GAY MARRIAGE: Why it is good for Gays, good for straights, and good for America by Jonathan Rauch (Henry Holt), 224 pages, $32.95 cloth. Rating: NNN
SAME-SEX MARRIAGE: THE PERSONAL AND THE POLITICAL by Kathleen A. Lahey and Kevin Alderson (Insomniac), 380 pages, $21.95 paper. Rating: NN
Gays have been stampeding to the altar for over a year in Canada and for months in the U.S., but same-sex marriage is not last year's news quite yet. In fact, with George Dubya threatening to push for a Constitutional amendment to ban gay unions and politicians getting pressed on the hustings as voters get set to go to the polls, same-sex marriage shows serious resilience as a hot-button issue.
Two recent books highlight the differences between the ways Canadians and Americans have put forward their concerns in the courts and in public discourse in general.
The Canadian entry, Same-Sex Marriage: The Personal And The Political, is divided into two parts. The first, prepared by law prof Kathleen Lahey, tracks all the main legal events that have shaped the debate in this country, including parliamentary and court initiatives, providing a useful survey of the legal history.
The second half of the book, put together by psychologist Kevin Alderson, is made up of interviews with 15 Canadian couples who have taken the marriage leap. It's not as successful.
For starters, Alderson does little to convince us that these people are interesting enough to read about. With the exception of Robert Berry and Leslie Sheare, who've been a couple for almost 50 years, the pairs' stories come across as oddly ordinary. We hear about how they met, who had a crush on whom, their parents' attitudes - but there's little to distinguish them. And Alderson's Q&A approach gives the interviews an undigested feel.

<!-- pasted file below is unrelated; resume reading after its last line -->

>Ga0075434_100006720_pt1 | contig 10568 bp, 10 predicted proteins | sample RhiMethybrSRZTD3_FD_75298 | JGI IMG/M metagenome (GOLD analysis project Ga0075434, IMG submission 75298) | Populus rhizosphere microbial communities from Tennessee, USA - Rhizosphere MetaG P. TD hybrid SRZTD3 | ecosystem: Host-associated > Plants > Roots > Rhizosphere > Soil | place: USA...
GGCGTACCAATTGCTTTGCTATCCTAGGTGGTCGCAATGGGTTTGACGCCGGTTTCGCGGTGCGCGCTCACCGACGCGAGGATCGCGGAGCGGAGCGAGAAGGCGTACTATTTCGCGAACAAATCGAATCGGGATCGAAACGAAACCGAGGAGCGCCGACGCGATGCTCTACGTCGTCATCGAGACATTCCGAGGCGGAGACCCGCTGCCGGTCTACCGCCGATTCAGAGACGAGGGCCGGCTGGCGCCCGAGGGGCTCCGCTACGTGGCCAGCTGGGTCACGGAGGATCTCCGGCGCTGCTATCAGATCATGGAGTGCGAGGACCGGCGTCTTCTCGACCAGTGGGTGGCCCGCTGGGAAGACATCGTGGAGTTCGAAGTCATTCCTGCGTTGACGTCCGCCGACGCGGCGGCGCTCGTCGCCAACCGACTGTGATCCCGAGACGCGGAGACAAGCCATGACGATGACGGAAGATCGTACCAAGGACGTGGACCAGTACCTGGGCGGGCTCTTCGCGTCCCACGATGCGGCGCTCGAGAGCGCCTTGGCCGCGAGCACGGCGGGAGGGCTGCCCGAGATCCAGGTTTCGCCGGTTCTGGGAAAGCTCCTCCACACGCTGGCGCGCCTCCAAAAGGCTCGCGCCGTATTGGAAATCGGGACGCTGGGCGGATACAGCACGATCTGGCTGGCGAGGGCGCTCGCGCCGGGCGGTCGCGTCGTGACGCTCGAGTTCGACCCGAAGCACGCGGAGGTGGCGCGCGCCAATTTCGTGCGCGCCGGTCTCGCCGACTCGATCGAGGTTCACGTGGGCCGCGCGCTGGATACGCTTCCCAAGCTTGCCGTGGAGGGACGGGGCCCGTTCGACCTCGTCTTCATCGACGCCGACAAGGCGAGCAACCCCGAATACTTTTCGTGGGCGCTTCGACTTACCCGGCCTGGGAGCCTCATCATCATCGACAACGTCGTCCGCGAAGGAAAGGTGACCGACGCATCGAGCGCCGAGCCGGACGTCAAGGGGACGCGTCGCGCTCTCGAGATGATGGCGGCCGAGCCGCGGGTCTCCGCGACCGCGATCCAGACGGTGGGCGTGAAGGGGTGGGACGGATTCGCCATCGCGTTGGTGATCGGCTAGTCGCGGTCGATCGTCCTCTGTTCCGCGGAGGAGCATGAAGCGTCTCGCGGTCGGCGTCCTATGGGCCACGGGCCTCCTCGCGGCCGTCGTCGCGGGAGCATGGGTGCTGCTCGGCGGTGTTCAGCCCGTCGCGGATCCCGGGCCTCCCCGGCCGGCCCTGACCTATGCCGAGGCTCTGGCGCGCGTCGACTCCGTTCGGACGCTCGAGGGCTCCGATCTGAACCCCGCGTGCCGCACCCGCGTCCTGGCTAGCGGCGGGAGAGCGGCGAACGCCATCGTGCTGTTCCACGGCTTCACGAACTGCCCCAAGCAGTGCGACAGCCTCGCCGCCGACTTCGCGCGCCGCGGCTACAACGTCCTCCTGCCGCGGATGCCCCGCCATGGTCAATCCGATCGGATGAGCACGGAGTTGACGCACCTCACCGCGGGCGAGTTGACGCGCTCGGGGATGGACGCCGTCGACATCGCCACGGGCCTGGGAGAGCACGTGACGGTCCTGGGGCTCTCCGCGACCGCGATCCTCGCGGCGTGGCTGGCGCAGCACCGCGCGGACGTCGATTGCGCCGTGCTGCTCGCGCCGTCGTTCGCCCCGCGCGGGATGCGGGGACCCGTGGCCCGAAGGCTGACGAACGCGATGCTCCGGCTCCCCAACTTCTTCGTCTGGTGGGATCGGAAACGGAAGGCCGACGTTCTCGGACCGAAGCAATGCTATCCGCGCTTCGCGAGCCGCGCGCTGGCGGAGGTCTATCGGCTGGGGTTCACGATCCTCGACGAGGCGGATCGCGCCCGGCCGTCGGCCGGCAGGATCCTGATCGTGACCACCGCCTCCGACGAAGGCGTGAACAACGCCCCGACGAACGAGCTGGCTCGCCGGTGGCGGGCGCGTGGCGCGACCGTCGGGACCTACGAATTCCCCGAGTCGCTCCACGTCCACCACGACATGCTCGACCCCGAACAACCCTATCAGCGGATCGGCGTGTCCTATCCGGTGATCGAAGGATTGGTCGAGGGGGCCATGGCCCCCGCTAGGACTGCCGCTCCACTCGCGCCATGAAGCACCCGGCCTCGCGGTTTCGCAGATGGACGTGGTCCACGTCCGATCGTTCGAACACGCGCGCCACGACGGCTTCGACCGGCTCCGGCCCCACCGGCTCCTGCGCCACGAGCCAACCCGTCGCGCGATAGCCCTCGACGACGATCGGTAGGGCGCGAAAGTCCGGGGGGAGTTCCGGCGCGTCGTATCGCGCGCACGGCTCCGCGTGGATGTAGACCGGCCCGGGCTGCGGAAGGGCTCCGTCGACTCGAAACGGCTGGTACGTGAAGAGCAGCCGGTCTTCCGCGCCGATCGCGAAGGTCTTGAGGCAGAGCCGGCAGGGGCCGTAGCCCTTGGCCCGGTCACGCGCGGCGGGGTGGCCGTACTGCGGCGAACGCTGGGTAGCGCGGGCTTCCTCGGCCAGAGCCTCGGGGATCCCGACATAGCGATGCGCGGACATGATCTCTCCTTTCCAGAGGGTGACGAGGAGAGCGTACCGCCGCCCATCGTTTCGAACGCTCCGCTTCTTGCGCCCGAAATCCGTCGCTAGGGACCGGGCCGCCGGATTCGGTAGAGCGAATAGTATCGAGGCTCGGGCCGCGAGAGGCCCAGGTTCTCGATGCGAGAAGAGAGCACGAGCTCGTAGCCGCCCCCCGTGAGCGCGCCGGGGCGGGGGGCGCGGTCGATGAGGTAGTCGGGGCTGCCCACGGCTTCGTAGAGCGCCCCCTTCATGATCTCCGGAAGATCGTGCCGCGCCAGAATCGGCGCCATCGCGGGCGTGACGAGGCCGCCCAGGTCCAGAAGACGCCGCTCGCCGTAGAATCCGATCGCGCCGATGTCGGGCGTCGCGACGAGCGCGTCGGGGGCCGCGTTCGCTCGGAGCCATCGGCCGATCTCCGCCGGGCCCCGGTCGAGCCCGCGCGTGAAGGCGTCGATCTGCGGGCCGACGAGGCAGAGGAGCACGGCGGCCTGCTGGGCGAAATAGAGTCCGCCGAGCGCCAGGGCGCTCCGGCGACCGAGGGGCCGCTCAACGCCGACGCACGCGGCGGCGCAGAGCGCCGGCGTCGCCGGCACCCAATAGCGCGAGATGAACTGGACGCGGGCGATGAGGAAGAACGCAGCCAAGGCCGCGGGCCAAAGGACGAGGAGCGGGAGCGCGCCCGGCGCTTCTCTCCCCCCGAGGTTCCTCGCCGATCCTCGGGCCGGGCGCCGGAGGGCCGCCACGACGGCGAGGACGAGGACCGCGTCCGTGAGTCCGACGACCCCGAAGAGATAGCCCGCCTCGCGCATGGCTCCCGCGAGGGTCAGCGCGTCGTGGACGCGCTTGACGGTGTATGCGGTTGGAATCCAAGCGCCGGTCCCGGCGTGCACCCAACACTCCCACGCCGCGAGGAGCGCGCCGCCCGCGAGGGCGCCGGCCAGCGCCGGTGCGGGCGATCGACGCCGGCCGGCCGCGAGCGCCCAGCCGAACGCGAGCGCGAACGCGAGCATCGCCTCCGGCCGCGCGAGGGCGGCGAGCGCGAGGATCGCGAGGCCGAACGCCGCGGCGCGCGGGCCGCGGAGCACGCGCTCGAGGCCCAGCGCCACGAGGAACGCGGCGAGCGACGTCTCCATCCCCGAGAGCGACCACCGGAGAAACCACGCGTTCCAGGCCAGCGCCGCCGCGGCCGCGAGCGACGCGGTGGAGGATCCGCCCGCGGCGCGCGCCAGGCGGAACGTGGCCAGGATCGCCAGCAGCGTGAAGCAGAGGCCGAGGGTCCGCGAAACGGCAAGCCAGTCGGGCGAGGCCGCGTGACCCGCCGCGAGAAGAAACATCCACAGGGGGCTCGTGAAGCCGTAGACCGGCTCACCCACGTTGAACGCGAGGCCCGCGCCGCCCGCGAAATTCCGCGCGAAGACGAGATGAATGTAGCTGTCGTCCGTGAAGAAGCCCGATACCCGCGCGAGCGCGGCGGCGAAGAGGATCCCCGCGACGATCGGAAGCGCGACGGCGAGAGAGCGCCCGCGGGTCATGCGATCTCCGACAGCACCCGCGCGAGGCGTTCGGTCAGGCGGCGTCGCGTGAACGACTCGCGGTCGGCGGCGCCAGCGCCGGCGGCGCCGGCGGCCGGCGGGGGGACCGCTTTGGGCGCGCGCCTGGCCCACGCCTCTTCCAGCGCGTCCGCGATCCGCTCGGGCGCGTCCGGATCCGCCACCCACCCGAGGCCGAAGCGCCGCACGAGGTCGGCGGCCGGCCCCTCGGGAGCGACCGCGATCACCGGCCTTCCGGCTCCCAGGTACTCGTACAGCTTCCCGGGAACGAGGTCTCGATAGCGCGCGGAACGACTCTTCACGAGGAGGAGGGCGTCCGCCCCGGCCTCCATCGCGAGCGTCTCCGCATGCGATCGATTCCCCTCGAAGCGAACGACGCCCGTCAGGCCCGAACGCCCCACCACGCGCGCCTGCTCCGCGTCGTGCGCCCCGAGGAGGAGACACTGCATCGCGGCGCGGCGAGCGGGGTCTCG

Contrast the Canucks' anecdotal, feel-good style with policy wonk Jonathan Rauch's closely argued thesis in Gay Marriage. Rauch's subtitle makes the point that gay marriage is a win-win-win situation. But he says it can only be so if gays fight hard for gay marriage and don't settle for civil unions and what he calls "marriage lite."
Take note of the chapter entitled Men Behaving Badly, in which Rauch rips into the bogus data trotted out by fundamentalists about gay promiscuity.
Right-wingers are always citing studies that say gay men average thousands of sex partners in their lifetime, and Rauch makes short work of that bullshit.
Embedded in his perspective are some fundamentally conservative values. He calls for gay marriage precisely because it has a tradition and because marriage has special status in the mainstream. This point of view will do nothing to engage radical queers and feminists, who have problems with marriage's patriarchal baggage, and will aggravate anyone who wants to challenge the two-person paradigm.
And his strategy of working for same-sex unions on a state-by-state basis instead of insisting on a national policy that states would have to stick to comes across as lame slow-change-is-good-change theory.
But Rauch does give us something you don't see very often - a sharply written argument, the kind that answers questions just as they pop into your head.
This is a guy who has definitely thought the issue through.
And even though it's an American book, it does give a ton of fuel to the pro-same-sex-marriage side of the Canadian debate.
A good book to have if you need help making your point.
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